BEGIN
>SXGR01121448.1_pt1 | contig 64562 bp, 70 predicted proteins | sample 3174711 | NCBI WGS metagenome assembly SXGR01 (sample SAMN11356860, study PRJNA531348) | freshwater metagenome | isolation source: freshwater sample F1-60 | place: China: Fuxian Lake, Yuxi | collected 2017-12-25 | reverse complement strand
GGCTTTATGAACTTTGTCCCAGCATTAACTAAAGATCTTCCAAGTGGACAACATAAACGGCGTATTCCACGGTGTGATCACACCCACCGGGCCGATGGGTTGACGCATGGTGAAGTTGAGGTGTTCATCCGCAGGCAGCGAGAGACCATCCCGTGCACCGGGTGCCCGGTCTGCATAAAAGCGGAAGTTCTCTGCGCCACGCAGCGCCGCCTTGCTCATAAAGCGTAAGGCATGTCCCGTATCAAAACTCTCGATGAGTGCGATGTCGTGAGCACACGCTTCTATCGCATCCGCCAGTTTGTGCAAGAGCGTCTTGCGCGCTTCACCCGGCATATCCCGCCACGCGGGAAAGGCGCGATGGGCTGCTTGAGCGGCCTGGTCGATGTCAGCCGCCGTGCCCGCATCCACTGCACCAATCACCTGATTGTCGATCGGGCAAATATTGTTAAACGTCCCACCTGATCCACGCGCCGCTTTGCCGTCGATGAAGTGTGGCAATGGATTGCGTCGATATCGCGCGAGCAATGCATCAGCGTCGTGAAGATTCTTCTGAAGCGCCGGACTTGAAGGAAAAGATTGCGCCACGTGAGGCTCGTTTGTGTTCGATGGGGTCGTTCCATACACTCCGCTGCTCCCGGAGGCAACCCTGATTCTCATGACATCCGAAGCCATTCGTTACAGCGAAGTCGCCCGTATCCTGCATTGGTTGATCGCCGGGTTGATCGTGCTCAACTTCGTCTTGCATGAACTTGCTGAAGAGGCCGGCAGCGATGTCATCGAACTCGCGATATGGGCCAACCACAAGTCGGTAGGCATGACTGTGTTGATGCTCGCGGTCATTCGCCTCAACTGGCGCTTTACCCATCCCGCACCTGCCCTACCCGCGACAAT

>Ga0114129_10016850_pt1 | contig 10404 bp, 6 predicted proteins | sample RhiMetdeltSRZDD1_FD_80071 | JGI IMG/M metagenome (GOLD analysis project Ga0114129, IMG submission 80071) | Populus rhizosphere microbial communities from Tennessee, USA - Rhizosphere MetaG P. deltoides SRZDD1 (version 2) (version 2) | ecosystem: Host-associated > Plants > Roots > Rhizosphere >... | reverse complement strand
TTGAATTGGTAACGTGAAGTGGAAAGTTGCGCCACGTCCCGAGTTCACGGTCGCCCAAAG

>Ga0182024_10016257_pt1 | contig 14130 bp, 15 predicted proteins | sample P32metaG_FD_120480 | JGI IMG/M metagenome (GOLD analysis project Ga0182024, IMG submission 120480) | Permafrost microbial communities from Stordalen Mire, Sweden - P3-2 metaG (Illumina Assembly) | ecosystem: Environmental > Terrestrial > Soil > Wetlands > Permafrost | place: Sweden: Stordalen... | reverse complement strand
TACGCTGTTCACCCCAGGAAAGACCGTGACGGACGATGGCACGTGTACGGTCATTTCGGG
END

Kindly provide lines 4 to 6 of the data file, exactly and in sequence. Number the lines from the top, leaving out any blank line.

TTGAATTGGTAACGTGAAGTGGAAAGTTGCGCCACGTCCCGAGTTCACGGTCGCCCAAAG

>Ga0182024_10016257_pt1 | contig 14130 bp, 15 predicted proteins | sample P32metaG_FD_120480 | JGI IMG/M metagenome (GOLD analysis project Ga0182024, IMG submission 120480) | Permafrost microbial communities from Stordalen Mire, Sweden - P3-2 metaG (Illumina Assembly) | ecosystem: Environmental > Terrestrial > Soil > Wetlands > Permafrost | place: Sweden: Stordalen... | reverse complement strand
TACGCTGTTCACCCCAGGAAAGACCGTGACGGACGATGGCACGTGTACGGTCATTTCGGG